Researchers showcase ‘easy’ GM tracking technology

By Nathan Gray

- Last updated on GMT

Related tags Gm crops Dna Gm

New technology opens up GM tracking opportunities
New technology opens up GM tracking opportunities
A new technology could help to monitor and track genetically modified crops in the food processing chain, say researchers.

The technology aims to monitor genetically modified (GM) crops, not only in the field but also during the food processing chain, said the researchers. Writing in BMC Biotechnology​, they reveal that the technology can identify GM crops at concentrations as low as 0.1% using a combination of bioluminescent and isothermal amplification technologies – meaning the technique could be used to monitor for contamination with GM ingredients.

Under current EU regulations the threshold limit for ‘unavoidable presence’ of GM materials in crops is 0.9%. After this level, items containing approved GM products require labelling.

The authors, led by Dr Guy Kiddle from Lumora – a spin-out company of the University of Cambridge, UK – assessed whether they could use a technique known as loop mediated isothermal amplification (LAMP) to amplify DNA at a constant temperature before using a new technique called bioluminescent real time reporter (BART) to identify GM-specific DNA in real time.

Kiddle said that LAMP-BART was able to detect as little as 0.1% GM contamination of maize, and compared to PCR, was more tolerant of contaminating polysaccharides – meaning that the DNA clean-up process did not need to be as thorough.

"This method requires only basic equipment for DNA extraction and a constant temperature for DNA amplification and detection. Consequently LAMP-BART provides a 'field-ready' solution for monitoring GM crops and their interaction with wild plants or non-GM crops,"​ he commented.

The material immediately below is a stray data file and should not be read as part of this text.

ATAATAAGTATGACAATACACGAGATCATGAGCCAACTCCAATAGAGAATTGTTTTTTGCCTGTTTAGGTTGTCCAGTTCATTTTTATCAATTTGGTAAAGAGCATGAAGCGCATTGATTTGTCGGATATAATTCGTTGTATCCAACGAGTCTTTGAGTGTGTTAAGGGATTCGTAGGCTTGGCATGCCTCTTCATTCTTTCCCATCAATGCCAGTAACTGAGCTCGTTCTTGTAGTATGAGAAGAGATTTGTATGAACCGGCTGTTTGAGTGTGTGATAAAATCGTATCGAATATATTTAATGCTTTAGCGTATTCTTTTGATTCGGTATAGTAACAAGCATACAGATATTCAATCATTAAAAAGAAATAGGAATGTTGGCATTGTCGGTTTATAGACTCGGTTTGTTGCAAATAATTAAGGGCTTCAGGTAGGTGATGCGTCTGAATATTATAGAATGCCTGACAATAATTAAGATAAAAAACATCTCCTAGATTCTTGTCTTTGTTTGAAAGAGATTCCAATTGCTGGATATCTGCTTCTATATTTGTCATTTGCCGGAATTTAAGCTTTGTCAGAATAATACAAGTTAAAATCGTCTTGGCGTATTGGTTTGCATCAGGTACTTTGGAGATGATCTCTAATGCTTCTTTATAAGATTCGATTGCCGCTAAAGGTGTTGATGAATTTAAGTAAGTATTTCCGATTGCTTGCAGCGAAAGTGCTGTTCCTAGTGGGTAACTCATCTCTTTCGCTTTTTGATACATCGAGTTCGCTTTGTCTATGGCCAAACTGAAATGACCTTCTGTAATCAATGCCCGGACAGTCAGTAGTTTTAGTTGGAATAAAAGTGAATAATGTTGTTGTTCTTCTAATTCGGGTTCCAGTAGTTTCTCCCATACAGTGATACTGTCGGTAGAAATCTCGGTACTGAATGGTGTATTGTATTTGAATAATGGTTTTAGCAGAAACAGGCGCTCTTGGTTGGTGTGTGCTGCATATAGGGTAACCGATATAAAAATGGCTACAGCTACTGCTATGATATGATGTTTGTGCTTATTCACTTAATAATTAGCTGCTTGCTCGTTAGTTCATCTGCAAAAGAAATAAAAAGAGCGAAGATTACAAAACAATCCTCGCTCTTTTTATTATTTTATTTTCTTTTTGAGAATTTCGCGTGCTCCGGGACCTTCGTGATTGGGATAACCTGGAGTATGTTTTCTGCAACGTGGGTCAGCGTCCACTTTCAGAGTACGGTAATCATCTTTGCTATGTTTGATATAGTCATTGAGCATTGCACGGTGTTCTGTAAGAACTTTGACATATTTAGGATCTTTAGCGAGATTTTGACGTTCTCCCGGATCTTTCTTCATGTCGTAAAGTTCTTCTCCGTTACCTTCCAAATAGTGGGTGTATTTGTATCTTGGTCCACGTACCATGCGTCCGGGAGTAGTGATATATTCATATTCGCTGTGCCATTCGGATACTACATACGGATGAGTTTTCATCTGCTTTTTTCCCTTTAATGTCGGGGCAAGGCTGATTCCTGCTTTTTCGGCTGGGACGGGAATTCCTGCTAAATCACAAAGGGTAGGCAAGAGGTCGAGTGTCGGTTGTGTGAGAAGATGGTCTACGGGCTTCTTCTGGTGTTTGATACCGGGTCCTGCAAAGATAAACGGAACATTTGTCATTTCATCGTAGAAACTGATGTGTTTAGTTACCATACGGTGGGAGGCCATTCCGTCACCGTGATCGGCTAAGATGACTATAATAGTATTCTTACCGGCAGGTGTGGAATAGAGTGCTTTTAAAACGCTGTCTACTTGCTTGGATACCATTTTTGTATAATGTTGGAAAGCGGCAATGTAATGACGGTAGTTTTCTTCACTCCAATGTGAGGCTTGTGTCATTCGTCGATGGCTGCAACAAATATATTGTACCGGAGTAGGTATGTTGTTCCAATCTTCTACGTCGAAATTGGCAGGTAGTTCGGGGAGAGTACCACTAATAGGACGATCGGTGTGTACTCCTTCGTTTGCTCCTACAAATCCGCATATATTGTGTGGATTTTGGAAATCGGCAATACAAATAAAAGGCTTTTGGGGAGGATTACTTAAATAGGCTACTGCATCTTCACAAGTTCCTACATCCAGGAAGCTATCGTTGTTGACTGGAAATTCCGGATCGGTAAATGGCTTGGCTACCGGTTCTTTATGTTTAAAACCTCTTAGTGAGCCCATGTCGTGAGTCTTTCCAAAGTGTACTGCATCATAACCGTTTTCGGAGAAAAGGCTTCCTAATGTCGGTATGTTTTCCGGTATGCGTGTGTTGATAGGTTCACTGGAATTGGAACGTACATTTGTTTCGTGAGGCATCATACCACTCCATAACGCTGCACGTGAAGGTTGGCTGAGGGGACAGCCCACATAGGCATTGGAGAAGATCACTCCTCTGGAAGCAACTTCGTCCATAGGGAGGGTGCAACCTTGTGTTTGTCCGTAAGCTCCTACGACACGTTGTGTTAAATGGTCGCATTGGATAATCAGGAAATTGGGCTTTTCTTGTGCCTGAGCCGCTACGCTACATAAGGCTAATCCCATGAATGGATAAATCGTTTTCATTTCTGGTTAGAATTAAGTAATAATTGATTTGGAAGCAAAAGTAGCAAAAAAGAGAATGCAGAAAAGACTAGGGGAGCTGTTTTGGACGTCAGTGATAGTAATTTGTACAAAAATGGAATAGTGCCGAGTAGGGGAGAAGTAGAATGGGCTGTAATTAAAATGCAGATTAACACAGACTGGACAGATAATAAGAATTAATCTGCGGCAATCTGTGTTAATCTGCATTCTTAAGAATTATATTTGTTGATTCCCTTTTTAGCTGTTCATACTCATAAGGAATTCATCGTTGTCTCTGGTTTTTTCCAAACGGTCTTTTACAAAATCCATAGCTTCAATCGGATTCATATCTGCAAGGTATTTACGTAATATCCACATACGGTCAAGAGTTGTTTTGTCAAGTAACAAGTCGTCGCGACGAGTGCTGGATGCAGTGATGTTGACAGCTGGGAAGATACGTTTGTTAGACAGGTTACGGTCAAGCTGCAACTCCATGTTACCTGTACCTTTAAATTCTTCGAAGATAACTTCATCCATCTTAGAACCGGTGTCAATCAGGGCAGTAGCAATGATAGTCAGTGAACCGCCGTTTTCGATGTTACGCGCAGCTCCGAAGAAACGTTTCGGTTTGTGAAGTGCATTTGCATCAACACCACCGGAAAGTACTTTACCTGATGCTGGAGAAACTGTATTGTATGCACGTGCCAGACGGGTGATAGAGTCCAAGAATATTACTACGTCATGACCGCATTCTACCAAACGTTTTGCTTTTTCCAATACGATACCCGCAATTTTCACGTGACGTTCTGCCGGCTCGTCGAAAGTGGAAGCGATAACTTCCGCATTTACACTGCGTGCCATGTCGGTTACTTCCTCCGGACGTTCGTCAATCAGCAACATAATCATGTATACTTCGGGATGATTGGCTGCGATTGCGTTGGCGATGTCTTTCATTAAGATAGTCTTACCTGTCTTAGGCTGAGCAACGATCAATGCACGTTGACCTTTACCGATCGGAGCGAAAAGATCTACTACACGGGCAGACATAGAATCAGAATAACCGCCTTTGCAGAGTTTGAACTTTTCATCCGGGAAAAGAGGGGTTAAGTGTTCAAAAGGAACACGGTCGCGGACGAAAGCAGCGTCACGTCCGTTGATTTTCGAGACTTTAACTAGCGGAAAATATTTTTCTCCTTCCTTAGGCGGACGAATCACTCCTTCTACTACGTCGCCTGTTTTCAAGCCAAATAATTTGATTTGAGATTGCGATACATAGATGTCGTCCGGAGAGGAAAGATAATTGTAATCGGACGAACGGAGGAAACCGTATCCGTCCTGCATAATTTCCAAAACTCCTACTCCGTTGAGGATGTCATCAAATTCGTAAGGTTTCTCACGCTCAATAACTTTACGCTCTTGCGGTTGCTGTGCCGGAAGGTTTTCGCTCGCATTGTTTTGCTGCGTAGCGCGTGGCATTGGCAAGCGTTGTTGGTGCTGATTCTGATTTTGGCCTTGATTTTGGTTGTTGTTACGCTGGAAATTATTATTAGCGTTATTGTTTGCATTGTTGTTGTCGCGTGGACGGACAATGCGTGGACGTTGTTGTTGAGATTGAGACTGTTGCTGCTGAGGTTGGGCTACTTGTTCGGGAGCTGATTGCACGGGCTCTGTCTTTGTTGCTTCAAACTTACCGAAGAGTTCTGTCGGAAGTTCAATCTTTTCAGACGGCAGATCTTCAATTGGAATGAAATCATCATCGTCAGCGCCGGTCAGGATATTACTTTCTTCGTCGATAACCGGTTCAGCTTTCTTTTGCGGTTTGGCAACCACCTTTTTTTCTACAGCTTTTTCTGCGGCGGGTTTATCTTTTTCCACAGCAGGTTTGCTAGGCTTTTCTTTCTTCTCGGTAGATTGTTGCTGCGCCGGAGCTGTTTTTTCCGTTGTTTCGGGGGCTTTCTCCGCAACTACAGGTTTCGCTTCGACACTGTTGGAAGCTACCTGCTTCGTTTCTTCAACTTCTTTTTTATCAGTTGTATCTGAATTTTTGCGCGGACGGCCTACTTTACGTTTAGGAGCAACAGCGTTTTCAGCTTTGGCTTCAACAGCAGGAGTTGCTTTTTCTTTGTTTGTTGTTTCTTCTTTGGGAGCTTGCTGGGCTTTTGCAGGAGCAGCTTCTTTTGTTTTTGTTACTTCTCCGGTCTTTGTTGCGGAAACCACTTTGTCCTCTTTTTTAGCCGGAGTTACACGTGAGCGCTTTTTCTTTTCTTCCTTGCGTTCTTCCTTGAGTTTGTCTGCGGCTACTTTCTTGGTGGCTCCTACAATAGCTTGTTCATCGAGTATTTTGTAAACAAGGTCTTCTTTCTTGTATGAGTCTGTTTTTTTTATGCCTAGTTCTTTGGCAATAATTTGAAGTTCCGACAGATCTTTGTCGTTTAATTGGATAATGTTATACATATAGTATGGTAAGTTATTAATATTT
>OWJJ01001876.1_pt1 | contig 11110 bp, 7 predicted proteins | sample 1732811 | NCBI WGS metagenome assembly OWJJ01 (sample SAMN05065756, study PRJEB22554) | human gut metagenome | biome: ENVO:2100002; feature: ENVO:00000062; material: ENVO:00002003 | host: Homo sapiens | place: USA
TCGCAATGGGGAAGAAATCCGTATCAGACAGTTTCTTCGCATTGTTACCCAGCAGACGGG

Innovative technology

Lumora recently won the top prize for commercial innovation at the UK Biotechnology and Biological Sciences Research Council (BBSRC) innovation awards. The company won the award for the development of the BART system, which can be used to detect infectious organisms including bacteria and viruses using luciferase, the same enzyme which lights up fireflies.

The BART system triggers luciferase to produce light when it detects specific DNA or RNA sequences. By using DNA signals specific to GM crops, the researchers said the system can detect even very low levels of contamination.

The authors said that the LAMP-BART system is "an effective and sensitive technique for GM detection with significant potential for quantification even at low levels of contamination and in samples derived from crops such as maize with a large genome size.”

They added that the resilience of the system to acidic polysaccharides makes it ‘well suited’ to rapid sample preparation techniques ... “and hence to both high throughput laboratory settings and to portable GM detection applications.”

Source: BMC Biotechnology
Published online ahead of print, doi: 10.1186/1472-6750-12-15
“GMO detection using a bioluminescent real time reporter (BART) of loop mediated isothermal amplification (LAMP) suitable for field use”
Authors: G. Kiddle, P. Hardinge, N. Buttigieg, O. Gandelman, C. Pereira, et al

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